Sometimes, the more understated you are, the more positively you'll be received.
- Knowing how to enter can make or break you, according to business psychologist and advisor Dr. Melanie Katzman.
- You don't own the room or conversation by dominating it. Instead you're better off asking permission, acting respectful, and taking the time to consider what interests the person with whom you're interacting.
- Who can you look to as an example? Somewhat surprisingly, professional clowns.
It takes more than a good idea to land a shark as a business partner.
- As a successful entrepreneur, investor, and one of the stars of 'Shark Tank,' Daymond John is used to being pitched business ideas. In this interview, he shares what separates bad pitches from great pitches.
- Beyond the idea, how well (or not) he and potential business partners will work together is a big factor.
- Proof that the person did their research and some of the legwork before hand also goes a long way.
In 1998, former New Yorker editor Tina Brown went into business with Harvey Weinstein. That was a colossal mistake.
- Tina Brown was never sexually harassed by Harvey Weinstein, however in 1998, she began a business partnership with Weinstein founding a new magazine following her success rebooting The New Yorker.
- She describes the experience as a "colossal mistake" and Weinstein as a brutal bully who abused and humiliated his staff and left Brown shell-shocked. The venture was dropped, and Brown's regret is that she didn't pull the plug as soon as she learned what Weinstein was like behind closed doors.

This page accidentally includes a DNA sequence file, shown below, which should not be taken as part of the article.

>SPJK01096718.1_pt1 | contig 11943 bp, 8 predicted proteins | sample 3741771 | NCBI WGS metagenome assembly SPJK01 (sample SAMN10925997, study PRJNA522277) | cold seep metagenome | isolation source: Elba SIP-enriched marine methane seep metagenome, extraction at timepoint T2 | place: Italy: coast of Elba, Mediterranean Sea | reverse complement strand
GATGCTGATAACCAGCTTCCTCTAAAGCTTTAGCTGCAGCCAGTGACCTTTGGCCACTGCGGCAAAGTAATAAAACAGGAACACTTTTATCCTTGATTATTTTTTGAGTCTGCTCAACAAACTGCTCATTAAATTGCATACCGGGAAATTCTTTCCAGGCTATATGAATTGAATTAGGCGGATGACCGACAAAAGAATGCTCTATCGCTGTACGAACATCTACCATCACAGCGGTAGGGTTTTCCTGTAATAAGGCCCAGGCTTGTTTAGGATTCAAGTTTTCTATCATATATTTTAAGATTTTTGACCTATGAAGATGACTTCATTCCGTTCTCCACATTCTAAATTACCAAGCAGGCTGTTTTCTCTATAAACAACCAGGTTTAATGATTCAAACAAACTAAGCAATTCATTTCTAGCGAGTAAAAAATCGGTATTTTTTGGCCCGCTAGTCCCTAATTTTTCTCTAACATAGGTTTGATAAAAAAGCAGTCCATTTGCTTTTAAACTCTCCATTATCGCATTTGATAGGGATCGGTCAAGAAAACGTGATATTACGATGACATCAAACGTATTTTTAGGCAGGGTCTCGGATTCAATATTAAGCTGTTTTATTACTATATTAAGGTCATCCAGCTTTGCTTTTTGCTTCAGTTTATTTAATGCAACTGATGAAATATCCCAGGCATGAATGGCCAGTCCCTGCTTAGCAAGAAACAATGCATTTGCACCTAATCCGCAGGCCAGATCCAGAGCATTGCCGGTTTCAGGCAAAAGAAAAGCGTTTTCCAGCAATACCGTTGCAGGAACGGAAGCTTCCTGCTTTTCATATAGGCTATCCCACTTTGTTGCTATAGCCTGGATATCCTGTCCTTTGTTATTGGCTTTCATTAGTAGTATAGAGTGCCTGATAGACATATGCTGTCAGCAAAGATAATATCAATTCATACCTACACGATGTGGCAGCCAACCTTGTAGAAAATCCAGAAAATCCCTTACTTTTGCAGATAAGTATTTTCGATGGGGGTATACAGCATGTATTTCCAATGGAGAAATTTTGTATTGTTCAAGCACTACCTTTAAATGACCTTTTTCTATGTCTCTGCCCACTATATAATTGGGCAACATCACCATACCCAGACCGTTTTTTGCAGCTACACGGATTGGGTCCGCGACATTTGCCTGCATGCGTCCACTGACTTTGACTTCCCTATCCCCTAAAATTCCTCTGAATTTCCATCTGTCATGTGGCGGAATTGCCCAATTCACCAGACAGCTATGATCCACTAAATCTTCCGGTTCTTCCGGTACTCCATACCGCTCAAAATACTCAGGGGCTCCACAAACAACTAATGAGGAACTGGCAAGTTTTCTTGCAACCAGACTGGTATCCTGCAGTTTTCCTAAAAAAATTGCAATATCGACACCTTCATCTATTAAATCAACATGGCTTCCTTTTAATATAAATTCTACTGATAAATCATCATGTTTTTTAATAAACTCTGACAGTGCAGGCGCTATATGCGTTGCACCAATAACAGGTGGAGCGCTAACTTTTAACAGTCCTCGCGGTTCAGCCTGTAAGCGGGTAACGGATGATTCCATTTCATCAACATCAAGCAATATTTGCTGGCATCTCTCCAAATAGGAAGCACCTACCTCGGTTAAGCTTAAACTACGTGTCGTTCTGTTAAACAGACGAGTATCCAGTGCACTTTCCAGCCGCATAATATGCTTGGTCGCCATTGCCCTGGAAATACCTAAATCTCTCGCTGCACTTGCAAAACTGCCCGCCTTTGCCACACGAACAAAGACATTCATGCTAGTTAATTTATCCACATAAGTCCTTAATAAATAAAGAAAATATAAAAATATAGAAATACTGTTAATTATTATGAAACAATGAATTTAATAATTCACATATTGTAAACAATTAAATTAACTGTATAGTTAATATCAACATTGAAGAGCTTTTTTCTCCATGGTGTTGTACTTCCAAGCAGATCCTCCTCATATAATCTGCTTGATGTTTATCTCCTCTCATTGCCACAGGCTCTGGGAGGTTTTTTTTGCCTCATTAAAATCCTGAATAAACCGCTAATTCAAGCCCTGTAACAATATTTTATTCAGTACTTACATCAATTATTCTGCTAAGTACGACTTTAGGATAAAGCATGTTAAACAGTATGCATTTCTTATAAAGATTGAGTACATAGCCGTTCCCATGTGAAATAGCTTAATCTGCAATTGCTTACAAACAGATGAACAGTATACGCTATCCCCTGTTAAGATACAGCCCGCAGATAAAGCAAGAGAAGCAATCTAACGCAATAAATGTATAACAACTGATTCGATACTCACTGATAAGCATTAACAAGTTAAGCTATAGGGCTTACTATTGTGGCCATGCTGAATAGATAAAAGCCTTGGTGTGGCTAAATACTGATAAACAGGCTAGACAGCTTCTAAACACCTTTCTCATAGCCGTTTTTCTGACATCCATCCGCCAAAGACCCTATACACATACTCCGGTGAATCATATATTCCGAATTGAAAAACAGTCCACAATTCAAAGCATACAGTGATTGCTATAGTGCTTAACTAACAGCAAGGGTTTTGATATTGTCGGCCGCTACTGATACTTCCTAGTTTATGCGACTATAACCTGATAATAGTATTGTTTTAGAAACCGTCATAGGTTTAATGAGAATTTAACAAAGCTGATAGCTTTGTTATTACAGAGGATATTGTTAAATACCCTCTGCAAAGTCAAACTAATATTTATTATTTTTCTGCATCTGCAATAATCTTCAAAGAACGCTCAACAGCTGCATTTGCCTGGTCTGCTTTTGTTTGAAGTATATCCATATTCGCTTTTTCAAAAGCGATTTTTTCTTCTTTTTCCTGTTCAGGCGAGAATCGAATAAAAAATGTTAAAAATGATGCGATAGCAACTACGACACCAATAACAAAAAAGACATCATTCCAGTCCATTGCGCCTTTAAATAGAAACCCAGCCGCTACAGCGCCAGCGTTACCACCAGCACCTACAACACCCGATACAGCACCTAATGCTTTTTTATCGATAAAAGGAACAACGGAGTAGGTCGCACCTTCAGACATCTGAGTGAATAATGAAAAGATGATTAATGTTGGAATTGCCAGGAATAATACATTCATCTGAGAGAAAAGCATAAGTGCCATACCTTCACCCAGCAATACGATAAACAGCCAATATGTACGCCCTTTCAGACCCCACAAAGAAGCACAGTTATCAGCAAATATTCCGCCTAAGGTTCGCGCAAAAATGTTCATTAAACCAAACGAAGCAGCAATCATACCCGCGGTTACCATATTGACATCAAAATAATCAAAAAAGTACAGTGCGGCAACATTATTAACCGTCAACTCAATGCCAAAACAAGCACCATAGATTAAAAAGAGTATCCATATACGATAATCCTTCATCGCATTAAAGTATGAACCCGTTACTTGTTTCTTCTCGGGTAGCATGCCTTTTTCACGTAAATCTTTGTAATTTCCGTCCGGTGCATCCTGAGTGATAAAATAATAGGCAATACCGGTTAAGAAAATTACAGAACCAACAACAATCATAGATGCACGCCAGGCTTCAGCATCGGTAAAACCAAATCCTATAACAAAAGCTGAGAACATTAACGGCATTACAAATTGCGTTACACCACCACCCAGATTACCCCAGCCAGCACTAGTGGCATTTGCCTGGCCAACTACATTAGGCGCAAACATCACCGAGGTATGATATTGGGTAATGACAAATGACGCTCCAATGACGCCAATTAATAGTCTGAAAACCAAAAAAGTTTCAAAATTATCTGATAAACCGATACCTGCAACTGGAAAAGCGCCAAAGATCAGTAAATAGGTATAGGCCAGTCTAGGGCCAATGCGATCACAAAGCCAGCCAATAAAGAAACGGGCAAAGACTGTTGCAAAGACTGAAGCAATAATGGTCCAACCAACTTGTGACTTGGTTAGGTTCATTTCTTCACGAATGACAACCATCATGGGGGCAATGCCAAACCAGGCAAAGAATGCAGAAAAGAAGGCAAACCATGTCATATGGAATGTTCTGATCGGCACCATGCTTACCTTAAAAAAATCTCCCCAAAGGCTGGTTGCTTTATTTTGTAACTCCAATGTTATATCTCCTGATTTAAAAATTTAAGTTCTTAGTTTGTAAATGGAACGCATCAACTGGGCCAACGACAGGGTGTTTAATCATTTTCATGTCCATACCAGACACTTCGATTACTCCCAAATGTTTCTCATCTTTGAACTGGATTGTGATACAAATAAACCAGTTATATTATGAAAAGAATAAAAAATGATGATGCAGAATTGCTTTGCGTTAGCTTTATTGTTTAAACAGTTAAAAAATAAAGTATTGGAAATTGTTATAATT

- Before you get into business with anyone, get to know who they are, advises Brown. Make phone calls to people who have worked with them in the past, and draw a line in the sand so you do not become roped into a bully's world.
More rules is not what's going to stop sexual harassment at work, says Johnny C. Taylor, Jr. Change the culture.
- "Too many organizations have tolerated the brilliant jerk. Too many organizations have tolerated the highly profitable sexual harasser or bully," says Johnny C. Taylor, Jr., CEO of the Society for Human Resource Management. At this point in time, more rules is not the answer. The workplace culture must reject harassers.
- When organizations do nothing to stop harassers and have one set of rules for the powerful and one for the powerless, productivity, workplace culture, and morale are affected in ways we can measure, and in insidious, destructive ways that we cannot.
- "Think about it, says Taylor. "Your star performer is known to flirt the line, if not cross the line, with respect to inappropriate workplace behavior. Are you prepared to fire that person, even if it means you may lose a major contract? That's when employees will judge who you are and what this company is really about. They're going to judge you on what you do, not what you say."
When setting the standards and expectations for others, first take responsibility for your own.
- Most problems for leaders are self-inflicted. It's important for leadership to reflect on the standards and expectations they set for themselves before they set incredibly high standards and expectations for other members of their team.
- Executive coach and transformation expert Peter Fuda reminds that, for the most part, we judge ourselves by our intentions while we judge others by their actions. Being cognizant of this illusory superiority can help increase compassion and connection within a team.
- Find out more about Peter's ground-breaking digital platform at enixa.co.